Looking at geographic patterns, conversion services based in Europe received the greatest share of illicit bitcoins out of identifiable regions, more than five times as much as North American services. And while Asian conversion services processed the highest share of all incoming Bitcoin transactions in 2015 and 2016, they accounted for a disproportionately small share of Bitcoin laundering during those years. Lastly, a large percentage of conversion services that receive illicit bitcoins appear to conceal their country of operations, making it a challenge to identify the legal jurisdictions responsible for their AML enforcement.

This finding was concluded by looking at platforms where users convert bitcoin to fiat currency (a bitcoin exchange) or another cryptocurrency (a crypto-exchange) or move the bitcoins to another Bitcoin address accessible to the user. This results in a flow of funds that cannot be viewed or traced directly on the public blockchain.

Illicit activity originated overwhelmingly from darknet marketplaces. Examples of darknet marketplaces, which became popular sites to buy and sell illegal drugs and a multitude of other illicit items and services, are Silk Road, shut down in 2013, and AlphaBay, shut down in July 2017.11 In 2016, a rise in bitcoins laundered from ransom and Ponzi schemes came from the Locky RansomWare attack and the OneCoin scheme, respectively, signaling an increase in this type of activity that continued into 2017.

Source: Center on Sanctions and Illicit Finance

According to the study, the total percentage of identified “dirty bitcoins” going into conversion services was relatively small.

Only 0.61 percent of the money entering conversion services during the four years analyzed were verifiably from illicit sources, with the highest proportion (1.07 percent) seen in 2013. The 0.61 percent figure should be considered a lower-bound estimate, as we are unlikely to have identified all illicit activity in Bitcoin. The true percentage of Bitcoin laundering is likely to be higher.

Bitcoin exchanges receive 75% of incoming fraudulent Bitcoin transactions globally

Bitcoin exchange services received roughly 75 percent of all incoming (licit and illicit) Bitcoin entering conversion services in our study. Although mixers account for a small amount of Bitcoin transactions, they have a higher propensity to being used for laundering bitcoins. From 2013-15, over 20 percent of mixers’ incoming transactions came directly from illicit sources, with a sharp drop in 2016 that mirrored an across-the-board decline in the proportion of illicit transactions in the study. It is likely that illicit bitcoins fell as a percentage of total volume entering conversion services due to the cryptocurrency’s increasing popularity as a speculative investment as well as new laundering techniques. The drop may also reflect better AML/CFT compliance by conversion services, including the use of blockchain analysis services to determine customers’ source of funds.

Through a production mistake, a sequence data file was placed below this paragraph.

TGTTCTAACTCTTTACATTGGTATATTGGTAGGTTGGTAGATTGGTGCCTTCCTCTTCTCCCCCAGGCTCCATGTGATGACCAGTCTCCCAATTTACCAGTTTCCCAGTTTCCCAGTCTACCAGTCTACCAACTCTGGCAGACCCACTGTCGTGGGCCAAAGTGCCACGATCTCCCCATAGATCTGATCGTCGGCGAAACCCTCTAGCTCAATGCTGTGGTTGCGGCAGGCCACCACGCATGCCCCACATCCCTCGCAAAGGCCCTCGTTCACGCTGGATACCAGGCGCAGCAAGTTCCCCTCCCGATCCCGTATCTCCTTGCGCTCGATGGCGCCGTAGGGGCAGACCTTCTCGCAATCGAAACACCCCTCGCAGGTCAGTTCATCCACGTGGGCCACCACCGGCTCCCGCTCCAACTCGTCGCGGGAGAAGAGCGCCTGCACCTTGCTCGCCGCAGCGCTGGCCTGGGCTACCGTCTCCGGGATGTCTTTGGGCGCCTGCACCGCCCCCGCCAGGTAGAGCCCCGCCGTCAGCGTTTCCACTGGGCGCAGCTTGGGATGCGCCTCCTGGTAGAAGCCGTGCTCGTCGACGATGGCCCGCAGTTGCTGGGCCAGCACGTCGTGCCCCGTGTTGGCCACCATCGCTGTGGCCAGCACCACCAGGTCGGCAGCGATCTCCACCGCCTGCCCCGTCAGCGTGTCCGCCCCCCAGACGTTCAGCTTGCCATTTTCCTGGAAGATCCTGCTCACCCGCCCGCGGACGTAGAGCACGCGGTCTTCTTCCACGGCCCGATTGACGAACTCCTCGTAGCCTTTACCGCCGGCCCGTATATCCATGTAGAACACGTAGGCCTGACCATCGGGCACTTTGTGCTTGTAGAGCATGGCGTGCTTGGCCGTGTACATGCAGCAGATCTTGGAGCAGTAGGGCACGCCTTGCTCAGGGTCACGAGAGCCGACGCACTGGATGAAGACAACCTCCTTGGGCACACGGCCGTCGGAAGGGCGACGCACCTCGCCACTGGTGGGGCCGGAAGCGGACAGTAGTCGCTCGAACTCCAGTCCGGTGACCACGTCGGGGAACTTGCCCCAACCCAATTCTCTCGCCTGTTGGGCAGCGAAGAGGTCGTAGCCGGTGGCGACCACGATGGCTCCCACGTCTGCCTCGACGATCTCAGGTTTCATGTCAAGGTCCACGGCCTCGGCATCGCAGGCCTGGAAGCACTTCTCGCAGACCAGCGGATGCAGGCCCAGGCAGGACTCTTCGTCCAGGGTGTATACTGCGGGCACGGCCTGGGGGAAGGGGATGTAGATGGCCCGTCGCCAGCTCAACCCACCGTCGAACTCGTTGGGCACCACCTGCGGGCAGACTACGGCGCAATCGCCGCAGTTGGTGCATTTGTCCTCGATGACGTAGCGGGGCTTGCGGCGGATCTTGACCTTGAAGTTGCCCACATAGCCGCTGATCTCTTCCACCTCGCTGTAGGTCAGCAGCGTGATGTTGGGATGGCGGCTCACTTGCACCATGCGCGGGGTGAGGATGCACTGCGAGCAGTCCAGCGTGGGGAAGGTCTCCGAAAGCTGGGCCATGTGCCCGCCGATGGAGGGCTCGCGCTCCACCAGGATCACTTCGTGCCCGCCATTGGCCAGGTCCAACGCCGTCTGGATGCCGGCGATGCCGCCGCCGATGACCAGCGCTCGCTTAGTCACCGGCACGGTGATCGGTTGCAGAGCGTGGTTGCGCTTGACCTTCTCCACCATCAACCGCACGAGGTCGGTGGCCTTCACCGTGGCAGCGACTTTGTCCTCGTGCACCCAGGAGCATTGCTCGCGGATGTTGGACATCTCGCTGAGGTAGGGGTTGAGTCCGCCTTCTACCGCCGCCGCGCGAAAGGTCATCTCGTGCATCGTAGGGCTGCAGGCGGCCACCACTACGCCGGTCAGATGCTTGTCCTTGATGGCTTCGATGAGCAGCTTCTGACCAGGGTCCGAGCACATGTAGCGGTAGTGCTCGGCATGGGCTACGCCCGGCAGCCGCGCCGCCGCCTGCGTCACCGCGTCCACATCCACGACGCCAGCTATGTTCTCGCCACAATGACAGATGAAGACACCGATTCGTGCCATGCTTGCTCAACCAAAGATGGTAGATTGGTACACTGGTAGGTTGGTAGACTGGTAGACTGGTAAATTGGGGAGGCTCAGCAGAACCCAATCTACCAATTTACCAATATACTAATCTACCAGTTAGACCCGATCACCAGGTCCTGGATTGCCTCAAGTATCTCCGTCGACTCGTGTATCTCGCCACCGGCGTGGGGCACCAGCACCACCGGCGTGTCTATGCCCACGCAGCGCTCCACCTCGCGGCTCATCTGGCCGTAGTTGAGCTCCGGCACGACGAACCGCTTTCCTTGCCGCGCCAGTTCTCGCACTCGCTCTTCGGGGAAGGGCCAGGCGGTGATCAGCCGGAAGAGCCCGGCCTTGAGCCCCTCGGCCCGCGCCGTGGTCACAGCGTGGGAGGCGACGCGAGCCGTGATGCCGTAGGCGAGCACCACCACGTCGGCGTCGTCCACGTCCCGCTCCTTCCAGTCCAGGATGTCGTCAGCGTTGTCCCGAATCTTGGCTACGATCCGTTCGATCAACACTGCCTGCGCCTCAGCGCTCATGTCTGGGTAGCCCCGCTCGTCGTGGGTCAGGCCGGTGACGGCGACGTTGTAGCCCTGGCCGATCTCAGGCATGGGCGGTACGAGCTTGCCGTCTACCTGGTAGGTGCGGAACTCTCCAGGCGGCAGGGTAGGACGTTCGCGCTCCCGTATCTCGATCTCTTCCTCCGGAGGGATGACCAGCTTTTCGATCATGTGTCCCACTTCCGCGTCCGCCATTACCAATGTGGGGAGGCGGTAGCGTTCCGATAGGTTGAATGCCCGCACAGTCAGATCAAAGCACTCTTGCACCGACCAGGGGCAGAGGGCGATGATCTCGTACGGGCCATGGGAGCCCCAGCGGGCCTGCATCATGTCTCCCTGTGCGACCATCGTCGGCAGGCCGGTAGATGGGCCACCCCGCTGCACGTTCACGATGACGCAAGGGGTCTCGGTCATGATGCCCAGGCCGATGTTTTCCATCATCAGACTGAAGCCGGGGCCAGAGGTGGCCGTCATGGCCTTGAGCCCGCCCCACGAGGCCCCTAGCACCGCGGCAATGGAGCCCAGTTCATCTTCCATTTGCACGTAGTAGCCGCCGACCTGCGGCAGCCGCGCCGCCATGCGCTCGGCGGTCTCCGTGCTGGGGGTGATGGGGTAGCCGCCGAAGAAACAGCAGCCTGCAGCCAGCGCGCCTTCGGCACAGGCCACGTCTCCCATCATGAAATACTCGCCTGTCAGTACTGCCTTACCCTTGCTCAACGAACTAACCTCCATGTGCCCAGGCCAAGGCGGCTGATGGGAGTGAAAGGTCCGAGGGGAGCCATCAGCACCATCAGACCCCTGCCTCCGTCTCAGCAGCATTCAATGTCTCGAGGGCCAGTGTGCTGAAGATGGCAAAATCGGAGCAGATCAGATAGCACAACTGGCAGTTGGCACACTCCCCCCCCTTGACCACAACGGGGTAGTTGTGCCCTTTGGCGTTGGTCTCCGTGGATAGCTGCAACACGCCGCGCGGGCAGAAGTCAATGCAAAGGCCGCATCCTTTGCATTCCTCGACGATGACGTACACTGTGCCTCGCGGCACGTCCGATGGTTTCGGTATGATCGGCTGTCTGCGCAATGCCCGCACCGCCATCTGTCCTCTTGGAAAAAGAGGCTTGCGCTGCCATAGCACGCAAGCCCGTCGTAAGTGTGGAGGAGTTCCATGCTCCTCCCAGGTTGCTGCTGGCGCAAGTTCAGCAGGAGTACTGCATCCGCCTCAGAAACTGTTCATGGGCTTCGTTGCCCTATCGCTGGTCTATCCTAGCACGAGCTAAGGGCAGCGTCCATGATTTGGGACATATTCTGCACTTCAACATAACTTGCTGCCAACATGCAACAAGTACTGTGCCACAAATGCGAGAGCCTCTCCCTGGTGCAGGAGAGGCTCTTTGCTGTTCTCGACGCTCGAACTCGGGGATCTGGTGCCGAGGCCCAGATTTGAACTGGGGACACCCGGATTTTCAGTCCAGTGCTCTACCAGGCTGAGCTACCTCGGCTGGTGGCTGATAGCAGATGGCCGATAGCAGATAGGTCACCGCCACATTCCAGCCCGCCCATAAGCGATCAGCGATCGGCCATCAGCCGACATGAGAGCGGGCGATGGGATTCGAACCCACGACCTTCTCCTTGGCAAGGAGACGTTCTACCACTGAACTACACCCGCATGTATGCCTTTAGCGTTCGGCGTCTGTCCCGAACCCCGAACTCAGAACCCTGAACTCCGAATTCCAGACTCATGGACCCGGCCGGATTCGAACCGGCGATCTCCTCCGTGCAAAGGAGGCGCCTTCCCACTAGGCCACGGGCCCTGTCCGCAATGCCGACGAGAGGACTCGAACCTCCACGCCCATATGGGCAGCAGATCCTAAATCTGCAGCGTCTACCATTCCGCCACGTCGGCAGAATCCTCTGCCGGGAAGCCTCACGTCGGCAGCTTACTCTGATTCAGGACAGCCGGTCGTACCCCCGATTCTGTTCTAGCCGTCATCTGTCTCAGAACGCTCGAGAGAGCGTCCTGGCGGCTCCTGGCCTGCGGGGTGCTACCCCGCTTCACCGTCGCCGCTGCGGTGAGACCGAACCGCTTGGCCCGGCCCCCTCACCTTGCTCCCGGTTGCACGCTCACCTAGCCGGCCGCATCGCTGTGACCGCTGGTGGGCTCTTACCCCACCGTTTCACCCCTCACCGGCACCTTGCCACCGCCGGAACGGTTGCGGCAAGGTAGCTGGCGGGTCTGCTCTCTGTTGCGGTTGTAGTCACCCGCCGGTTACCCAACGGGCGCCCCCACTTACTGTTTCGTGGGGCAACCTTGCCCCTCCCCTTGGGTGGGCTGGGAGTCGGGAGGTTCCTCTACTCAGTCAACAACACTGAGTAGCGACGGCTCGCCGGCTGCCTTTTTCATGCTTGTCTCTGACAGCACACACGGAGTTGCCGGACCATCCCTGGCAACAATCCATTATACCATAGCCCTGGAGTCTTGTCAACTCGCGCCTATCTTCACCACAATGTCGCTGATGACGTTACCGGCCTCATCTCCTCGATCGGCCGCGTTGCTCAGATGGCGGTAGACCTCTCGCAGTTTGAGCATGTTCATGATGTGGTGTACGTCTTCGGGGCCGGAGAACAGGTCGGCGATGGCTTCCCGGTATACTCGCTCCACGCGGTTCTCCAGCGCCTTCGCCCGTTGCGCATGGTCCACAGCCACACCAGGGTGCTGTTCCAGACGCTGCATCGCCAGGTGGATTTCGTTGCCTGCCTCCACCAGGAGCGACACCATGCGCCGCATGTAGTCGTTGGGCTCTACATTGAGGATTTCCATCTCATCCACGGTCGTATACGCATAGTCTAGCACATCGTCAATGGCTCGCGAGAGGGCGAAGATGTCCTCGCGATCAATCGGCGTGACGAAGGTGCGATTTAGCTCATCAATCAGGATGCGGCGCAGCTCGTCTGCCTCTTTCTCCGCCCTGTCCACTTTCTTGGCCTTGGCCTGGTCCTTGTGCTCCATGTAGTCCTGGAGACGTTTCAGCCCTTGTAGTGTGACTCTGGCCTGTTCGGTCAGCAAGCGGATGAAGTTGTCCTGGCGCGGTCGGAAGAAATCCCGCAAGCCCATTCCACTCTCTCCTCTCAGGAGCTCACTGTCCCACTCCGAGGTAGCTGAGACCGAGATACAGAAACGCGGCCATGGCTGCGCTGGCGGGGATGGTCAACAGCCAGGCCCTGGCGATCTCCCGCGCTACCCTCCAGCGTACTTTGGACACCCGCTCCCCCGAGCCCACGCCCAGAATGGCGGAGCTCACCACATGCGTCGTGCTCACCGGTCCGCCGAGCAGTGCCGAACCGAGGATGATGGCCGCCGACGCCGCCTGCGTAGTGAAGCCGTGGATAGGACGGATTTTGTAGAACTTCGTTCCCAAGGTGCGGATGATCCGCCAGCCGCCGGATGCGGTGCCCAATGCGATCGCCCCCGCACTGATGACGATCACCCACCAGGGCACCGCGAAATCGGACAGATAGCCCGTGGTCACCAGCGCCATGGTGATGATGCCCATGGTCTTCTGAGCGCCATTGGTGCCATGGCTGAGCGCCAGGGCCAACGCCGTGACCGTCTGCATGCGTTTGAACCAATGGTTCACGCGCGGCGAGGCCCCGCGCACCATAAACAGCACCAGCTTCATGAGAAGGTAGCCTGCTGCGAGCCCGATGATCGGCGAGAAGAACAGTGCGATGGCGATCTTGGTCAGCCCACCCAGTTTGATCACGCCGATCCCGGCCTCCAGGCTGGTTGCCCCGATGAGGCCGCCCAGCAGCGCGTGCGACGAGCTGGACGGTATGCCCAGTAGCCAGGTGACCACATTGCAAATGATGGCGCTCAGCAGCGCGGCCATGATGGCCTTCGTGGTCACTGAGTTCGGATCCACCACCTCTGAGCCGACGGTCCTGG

Europe by FAR the center for crypto fraud

By comparing the percentage of all transactions versus the percentage of illicit transactions going through services on each continent, we can get a sense of where there may be an outsized proportion of illicit activity.

Asia dominates the conversion service usage in 2015-16 (with over half of our transactions going through conversion services in Asia in those years). The domination of usage plus lower fraud figure could be due to Japan’s pragmatic approach to the regulation of digital currency and its structured business environment.

However, only 1.61 percent and 1.21 percent of all laundering went through Asia in those years. Thus, though most bitcoins were entering Asian conversion services (within which, China dominates) in those years, only a very small proportion of illicit bitcoins appears to have been laundered there.

One plausible explanation for this may be that capital controls in China, in particular, restrict the ability to move fiat currency out of the country, making Chinese conversion services less attractive for transferring illicit funds.

The same cannot be said of Europe. Roughly a quarter of all incoming transactions went into Europe in 2015 and 2016, but 38 percent and 57 percent of all illicit transactions, respectively, went to European services during those years. Thus, Europe hosted a disproportionate amount of illicit activity.

who would have thought it?